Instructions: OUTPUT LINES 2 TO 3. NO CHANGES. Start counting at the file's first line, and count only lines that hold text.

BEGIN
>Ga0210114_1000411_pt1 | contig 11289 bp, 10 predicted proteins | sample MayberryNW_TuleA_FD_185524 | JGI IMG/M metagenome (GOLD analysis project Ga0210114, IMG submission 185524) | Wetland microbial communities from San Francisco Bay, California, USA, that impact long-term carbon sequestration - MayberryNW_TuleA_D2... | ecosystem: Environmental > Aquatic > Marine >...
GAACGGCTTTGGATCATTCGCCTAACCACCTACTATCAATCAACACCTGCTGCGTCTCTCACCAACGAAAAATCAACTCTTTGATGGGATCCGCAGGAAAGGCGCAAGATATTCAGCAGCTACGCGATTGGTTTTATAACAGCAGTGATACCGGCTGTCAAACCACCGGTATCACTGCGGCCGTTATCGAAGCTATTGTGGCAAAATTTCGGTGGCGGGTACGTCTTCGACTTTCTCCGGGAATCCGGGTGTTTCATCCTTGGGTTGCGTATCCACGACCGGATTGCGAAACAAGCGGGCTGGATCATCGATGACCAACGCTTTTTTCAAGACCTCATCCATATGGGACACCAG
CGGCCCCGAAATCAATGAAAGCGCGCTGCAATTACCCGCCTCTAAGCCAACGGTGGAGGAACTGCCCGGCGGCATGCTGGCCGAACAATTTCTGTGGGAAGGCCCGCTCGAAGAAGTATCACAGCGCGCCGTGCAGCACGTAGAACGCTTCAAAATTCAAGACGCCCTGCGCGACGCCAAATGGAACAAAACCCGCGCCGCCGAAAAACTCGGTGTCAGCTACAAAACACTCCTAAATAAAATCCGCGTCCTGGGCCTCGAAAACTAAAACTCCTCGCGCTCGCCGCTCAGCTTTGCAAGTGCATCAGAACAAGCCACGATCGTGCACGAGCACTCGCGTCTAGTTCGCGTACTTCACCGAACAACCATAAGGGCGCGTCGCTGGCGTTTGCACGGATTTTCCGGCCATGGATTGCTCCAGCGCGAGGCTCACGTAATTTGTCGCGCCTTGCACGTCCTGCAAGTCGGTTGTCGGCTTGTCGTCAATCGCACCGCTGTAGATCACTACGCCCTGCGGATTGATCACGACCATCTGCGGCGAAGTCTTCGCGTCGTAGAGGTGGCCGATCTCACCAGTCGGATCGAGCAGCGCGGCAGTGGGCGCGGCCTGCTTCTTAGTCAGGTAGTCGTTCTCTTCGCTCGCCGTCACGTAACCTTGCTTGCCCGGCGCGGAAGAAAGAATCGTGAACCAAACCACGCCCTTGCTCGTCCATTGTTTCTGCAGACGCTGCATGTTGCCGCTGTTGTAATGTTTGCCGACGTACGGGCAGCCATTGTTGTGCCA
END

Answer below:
GAACGGCTTTGGATCATTCGCCTAACCACCTACTATCAATCAACACCTGCTGCGTCTCTCACCAACGAAAAATCAACTCTTTGATGGGATCCGCAGGAAAGGCGCAAGATATTCAGCAGCTACGCGATTGGTTTTATAACAGCAGTGATACCGGCTGTCAAACCACCGGTATCACTGCGGCCGTTATCGAAGCTATTGTGGCAAAATTTCGGTGGCGGGTACGTCTTCGACTTTCTCCGGGAATCCGGGTGTTTCATCCTTGGGTTGCGTATCCACGACCGGATTGCGAAACAAGCGGGCTGGATCATCGATGACCAACGCTTTTTTCAAGACCTCATCCATATGGGACACCAG
CGGCCCCGAAATCAATGAAAGCGCGCTGCAATTACCCGCCTCTAAGCCAACGGTGGAGGAACTGCCCGGCGGCATGCTGGCCGAACAATTTCTGTGGGAAGGCCCGCTCGAAGAAGTATCACAGCGCGCCGTGCAGCACGTAGAACGCTTCAAAATTCAAGACGCCCTGCGCGACGCCAAATGGAACAAAACCCGCGCCGCCGAAAAACTCGGTGTCAGCTACAAAACACTCCTAAATAAAATCCGCGTCCTGGGCCTCGAAAACTAAAACTCCTCGCGCTCGCCGCTCAGCTTTGCAAGTGCATCAGAACAAGCCACGATCGTGCACGAGCACTCGCGTCTAGTTCGCGTACTTCACCGAACAACCATAAGGGCGCGTCGCTGGCGTTTGCACGGATTTTCCGGCCATGGATTGCTCCAGCGCGAGGCTCACGTAATTTGTCGCGCCTTGCACGTCCTGCAAGTCGGTTGTCGGCTTGTCGTCAATCGCACCGCTGTAGATCACTACGCCCTGCGGATTGATCACGACCATCTGCGGCGAAGTCTTCGCGTCGTAGAGGTGGCCGATCTCACCAGTCGGATCGAGCAGCGCGGCAGTGGGCGCGGCCTGCTTCTTAGTCAGGTAGTCGTTCTCTTCGCTCGCCGTCACGTAACCTTGCTTGCCCGGCGCGGAAGAAAGAATCGTGAACCAAACCACGCCCTTGCTCGTCCATTGTTTCTGCAGACGCTGCATGTTGCCGCTGTTGTAATGTTTGCCGACGTACGGGCAGCCATTGTTGTGCCA